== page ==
KIOA

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KIOA
KIOA Logo
City of license Des Moines, Iowa
Broadcast area Des Moines, Iowa
Branding 93.3 KIOA
Slogan Iowa's Greatest Hits
Frequency 93.3 MHz (also on HD Radio)
Translator(s) 99.9 K260AM (Des Moines, rebrodacasts HD2)
First air date 1964 (as KWDM)
Format Classic Hits
HD2: Rhythmic CHR (also on 99.9 K260AM)
ERP 82,000 watts
HAAT 325 m (1,066 ft)
Class C1
Facility ID 58547
Callsign meaning K IOwA
Owner Saga Communications
Webcast Listen Live
Website kioa.com
hits999fm.com (HD2)

KIOA, "93.3 KIOA," is a classic hits radio station serving the Des Moines, Iowa, area. It is located at 93.3 on the FM dial. The station's studios are located at 1416 Locust Street in Des Moines along with Saga Communications' other Des Moines stations (KSTZ, KAZR, KMYR, KRNT and KPSZ).

History[edit]

KWDM-Part 2[edit]

The 93.3 frequency got its start in 1964 when George Webber, who was the founder of the original KWDM-AM brought back his unique programming to the airwaves after having sold the original KWDM in 1959 to 3M.[1] The station consisted of block programming of music, usually classical, operatic and ethnic music not heard elsewhere in Des Moines as well as a weekday talk show, "Listen While You Work" by his wife, Edith Dunham Webber and play-by-play sports such as Drake University and high school games. The station had a huge record library of rare classical and operatic albums that had been the hallmark of the station's format. KWDM, located at 2401 1/2 University Avenue was never a top performer in the ratings, but it did have a fiercely loyal following. Unfortunately, that following was not enough to keep it afloat and the station was in constant financial trouble.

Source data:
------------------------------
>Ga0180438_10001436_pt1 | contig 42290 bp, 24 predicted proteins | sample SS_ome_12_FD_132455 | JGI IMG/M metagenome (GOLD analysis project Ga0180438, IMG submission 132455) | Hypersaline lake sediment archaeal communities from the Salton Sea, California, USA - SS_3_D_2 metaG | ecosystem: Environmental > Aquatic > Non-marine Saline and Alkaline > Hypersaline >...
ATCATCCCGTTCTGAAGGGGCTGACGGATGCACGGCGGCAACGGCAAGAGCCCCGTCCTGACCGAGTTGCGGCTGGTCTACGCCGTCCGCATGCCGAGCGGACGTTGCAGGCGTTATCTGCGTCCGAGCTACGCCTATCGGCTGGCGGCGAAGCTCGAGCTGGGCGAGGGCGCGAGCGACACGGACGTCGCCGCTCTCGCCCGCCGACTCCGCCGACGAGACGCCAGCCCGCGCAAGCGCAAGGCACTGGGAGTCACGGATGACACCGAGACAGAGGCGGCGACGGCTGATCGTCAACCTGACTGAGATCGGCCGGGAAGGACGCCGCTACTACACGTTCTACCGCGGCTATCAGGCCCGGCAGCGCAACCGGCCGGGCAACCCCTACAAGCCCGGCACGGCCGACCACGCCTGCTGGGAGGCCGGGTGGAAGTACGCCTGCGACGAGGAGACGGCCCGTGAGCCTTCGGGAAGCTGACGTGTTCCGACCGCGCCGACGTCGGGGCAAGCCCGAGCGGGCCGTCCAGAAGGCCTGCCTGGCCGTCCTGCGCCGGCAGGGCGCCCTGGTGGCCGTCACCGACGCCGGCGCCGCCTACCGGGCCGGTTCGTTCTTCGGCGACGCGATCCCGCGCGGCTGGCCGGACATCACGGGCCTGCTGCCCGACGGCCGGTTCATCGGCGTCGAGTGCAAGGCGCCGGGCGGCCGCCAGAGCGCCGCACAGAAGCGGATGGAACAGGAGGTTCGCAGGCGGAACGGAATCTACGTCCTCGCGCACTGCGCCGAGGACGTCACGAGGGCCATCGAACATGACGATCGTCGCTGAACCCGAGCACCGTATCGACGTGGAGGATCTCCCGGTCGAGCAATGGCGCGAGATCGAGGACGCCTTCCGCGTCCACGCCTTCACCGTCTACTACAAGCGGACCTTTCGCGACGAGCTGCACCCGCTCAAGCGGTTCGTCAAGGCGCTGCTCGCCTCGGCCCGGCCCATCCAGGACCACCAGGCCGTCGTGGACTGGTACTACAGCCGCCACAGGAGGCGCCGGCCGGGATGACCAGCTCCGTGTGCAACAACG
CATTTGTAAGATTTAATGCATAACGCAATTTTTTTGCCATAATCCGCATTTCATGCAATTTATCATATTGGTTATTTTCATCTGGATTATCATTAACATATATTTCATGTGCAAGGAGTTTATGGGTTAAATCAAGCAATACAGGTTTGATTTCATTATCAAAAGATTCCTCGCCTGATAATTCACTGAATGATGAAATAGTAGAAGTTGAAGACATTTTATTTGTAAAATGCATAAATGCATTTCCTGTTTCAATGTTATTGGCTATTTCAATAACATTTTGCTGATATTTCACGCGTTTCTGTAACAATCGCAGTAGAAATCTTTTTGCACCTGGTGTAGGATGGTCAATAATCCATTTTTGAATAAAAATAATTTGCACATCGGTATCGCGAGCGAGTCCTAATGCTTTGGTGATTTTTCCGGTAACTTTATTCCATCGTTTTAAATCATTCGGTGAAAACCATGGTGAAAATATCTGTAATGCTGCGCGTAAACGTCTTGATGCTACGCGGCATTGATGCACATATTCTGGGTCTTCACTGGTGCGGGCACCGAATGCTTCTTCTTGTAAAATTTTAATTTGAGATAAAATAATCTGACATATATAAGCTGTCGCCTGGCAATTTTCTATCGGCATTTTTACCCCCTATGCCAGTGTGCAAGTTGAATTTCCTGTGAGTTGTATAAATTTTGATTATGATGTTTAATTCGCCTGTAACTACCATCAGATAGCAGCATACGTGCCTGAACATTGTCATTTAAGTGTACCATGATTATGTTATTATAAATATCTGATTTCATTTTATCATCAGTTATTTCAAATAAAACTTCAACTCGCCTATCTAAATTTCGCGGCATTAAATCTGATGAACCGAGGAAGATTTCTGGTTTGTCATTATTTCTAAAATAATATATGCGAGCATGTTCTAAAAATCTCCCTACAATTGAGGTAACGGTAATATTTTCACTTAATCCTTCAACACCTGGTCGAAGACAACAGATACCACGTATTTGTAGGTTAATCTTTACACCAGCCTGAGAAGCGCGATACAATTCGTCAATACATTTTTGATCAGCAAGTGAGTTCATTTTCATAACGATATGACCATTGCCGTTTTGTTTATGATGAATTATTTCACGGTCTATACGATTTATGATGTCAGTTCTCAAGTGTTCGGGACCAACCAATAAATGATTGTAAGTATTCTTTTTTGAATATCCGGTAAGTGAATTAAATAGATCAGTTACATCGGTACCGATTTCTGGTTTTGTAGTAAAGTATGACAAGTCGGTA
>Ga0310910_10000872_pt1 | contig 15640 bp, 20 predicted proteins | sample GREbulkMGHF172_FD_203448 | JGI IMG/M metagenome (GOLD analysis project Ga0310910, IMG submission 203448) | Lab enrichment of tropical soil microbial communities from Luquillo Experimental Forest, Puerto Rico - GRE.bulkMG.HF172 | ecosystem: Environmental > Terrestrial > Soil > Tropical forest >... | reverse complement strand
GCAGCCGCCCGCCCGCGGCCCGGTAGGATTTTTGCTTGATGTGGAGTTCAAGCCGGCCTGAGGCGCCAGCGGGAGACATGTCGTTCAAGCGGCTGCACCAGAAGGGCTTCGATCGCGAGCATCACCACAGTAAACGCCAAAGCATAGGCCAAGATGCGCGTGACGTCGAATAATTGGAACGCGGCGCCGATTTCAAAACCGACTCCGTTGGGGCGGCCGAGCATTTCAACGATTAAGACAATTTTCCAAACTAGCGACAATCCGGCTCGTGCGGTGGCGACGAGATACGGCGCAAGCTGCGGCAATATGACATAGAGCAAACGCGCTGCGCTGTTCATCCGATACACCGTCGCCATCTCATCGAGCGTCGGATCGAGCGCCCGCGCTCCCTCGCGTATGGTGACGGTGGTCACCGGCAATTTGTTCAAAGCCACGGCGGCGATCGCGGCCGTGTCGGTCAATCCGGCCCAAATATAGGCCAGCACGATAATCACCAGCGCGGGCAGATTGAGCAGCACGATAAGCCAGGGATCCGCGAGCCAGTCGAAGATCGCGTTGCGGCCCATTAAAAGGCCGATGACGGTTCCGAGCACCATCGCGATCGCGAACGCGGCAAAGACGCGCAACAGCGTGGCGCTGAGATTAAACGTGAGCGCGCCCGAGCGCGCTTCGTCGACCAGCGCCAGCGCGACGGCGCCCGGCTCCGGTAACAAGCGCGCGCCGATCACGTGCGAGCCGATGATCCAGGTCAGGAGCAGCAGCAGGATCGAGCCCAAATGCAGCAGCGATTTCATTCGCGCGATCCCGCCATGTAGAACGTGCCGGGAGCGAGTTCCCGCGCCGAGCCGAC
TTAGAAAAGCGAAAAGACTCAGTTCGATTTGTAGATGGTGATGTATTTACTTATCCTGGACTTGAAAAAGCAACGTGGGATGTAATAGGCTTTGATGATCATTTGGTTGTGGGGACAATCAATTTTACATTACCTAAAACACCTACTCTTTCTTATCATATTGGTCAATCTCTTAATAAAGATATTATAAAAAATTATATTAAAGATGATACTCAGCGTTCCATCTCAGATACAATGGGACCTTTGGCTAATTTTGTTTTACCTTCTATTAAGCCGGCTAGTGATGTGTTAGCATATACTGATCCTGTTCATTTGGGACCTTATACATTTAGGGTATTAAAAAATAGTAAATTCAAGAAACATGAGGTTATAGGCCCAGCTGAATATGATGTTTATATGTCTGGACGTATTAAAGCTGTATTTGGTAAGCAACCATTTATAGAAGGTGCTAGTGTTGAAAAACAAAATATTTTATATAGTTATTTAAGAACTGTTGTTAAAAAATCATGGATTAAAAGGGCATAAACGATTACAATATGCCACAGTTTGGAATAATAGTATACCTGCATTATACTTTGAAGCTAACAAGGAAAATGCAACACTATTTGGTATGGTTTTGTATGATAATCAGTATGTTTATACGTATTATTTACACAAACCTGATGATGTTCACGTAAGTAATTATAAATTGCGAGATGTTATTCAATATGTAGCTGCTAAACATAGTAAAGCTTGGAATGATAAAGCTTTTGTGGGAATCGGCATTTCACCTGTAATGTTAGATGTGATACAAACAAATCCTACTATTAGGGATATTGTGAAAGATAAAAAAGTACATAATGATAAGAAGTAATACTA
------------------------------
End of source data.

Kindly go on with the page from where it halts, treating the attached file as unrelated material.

In 1968, George Webber sold KWDM on contract to a local group known as the SEQ Corporation. The studios were moved to the Mike Wilson building at 4111 Hubbell Avenue, on the eastside of Des Moines. Although the format went from talk to rock and then country music, one programming staple remained, the "Hawkeye Nightline" talk show with the controversial Russ Lavine that aired Monday-Saturday nights from 9:00 until Midnight. On Sunday nights, John Birch Society members, Jim and Mary Parker hosted that three hour slot. Lavine moved his show from KDMI 97.3 FM and had a very loyal audience. Typically, the control board operator would take the caller's phone number and he would call them back as was customary for Russ' program. Short lived talk shows aired on KWDM were hosted by Bill Comito and Mary Johns. Country deejay's included Bob Neel, Jack Myer and Rex Youngs. ABC's FM news service aired 15 minutes after the hour. On April 10, 1969, the station went dark, after the owners of the tower and transmitter site, John and Jean Murphy, shut down the station due to non-payment of rent. A month later, Mr. Webber regained control of the station, operating it at reduced hours until mid-May of 1969 when the final selection on that Sunday night were excerpts from Tchaikovsky's "Swan Lake" ballet. Although Webber wanted to bring back the fine music format, he lacked the finances and was too far advanced in his years to make a go of it. The 93.3 frequency went dark for two years until becoming KYNA in 1971.